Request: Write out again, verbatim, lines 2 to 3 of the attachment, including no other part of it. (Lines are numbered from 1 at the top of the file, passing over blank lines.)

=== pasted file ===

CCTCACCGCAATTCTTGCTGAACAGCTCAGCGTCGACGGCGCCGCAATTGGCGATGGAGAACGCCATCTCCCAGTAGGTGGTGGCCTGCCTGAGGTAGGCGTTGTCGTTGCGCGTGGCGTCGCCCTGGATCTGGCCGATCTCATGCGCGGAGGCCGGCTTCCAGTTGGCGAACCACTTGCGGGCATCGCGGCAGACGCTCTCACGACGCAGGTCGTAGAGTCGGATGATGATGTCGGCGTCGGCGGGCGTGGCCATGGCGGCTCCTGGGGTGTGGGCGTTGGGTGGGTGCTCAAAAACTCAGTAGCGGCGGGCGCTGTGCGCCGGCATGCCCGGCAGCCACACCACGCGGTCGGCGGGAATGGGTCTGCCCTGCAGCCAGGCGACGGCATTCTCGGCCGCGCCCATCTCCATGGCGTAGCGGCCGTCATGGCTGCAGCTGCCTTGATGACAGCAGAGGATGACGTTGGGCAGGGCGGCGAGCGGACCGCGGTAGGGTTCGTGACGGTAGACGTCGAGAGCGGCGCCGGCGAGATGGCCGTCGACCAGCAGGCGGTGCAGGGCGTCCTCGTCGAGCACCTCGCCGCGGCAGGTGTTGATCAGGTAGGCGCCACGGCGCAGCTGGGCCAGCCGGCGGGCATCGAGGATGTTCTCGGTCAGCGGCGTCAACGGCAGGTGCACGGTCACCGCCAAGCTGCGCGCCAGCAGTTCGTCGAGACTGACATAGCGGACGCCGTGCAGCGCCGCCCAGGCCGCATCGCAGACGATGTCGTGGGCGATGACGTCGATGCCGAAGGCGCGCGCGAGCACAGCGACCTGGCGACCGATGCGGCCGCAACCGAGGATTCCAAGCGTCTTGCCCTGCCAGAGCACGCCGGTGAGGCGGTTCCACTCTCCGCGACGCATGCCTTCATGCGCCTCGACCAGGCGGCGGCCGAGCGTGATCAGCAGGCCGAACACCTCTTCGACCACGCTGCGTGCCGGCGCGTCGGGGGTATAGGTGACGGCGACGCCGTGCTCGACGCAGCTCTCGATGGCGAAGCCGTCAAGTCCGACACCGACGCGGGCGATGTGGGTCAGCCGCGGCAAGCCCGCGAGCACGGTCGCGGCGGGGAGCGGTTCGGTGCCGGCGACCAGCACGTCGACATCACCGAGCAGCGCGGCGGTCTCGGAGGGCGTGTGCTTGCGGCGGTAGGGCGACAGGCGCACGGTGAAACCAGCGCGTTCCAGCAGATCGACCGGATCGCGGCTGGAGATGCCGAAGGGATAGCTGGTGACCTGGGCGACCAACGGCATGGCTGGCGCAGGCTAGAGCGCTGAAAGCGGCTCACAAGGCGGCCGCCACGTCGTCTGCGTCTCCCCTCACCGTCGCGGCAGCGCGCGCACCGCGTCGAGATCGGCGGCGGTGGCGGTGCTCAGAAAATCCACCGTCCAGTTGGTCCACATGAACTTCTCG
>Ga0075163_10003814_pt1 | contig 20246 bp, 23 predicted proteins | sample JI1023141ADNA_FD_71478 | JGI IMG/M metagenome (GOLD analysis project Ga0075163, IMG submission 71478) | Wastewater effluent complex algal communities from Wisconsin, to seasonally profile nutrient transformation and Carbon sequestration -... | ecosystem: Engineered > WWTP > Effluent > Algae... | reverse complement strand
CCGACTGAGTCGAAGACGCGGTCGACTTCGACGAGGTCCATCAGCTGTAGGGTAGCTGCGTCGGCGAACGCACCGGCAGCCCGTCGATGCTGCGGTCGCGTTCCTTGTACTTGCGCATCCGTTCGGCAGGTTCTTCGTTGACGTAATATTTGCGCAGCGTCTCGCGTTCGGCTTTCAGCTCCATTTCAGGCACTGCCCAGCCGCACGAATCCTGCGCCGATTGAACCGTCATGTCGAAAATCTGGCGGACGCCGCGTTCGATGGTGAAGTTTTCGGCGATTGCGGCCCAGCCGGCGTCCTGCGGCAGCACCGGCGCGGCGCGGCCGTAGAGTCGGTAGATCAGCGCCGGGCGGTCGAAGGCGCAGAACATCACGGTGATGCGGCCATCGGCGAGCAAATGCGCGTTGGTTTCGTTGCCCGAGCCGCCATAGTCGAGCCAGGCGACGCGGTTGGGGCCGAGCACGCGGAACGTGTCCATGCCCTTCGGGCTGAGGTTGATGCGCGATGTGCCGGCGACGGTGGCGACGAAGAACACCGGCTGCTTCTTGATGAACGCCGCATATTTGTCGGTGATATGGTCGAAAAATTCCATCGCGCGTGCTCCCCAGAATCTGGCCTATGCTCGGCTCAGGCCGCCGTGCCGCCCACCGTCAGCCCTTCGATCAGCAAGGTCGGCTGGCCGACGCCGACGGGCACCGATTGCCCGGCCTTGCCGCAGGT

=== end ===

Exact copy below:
>Ga0075163_10003814_pt1 | contig 20246 bp, 23 predicted proteins | sample JI1023141ADNA_FD_71478 | JGI IMG/M metagenome (GOLD analysis project Ga0075163, IMG submission 71478) | Wastewater effluent complex algal communities from Wisconsin, to seasonally profile nutrient transformation and Carbon sequestration -... | ecosystem: Engineered > WWTP > Effluent > Algae... | reverse complement strand
CCGACTGAGTCGAAGACGCGGTCGACTTCGACGAGGTCCATCAGCTGTAGGGTAGCTGCGTCGGCGAACGCACCGGCAGCCCGTCGATGCTGCGGTCGCGTTCCTTGTACTTGCGCATCCGTTCGGCAGGTTCTTCGTTGACGTAATATTTGCGCAGCGTCTCGCGTTCGGCTTTCAGCTCCATTTCAGGCACTGCCCAGCCGCACGAATCCTGCGCCGATTGAACCGTCATGTCGAAAATCTGGCGGACGCCGCGTTCGATGGTGAAGTTTTCGGCGATTGCGGCCCAGCCGGCGTCCTGCGGCAGCACCGGCGCGGCGCGGCCGTAGAGTCGGTAGATCAGCGCCGGGCGGTCGAAGGCGCAGAACATCACGGTGATGCGGCCATCGGCGAGCAAATGCGCGTTGGTTTCGTTGCCCGAGCCGCCATAGTCGAGCCAGGCGACGCGGTTGGGGCCGAGCACGCGGAACGTGTCCATGCCCTTCGGGCTGAGGTTGATGCGCGATGTGCCGGCGACGGTGGCGACGAAGAACACCGGCTGCTTCTTGATGAACGCCGCATATTTGTCGGTGATATGGTCGAAAAATTCCATCGCGCGTGCTCCCCAGAATCTGGCCTATGCTCGGCTCAGGCCGCCGTGCCGCCCACCGTCAGCCCTTCGATCAGCAAGGTCGGCTGGCCGACGCCGACGGGCACCGATTGCCCGGCCTTGCCGCAGGT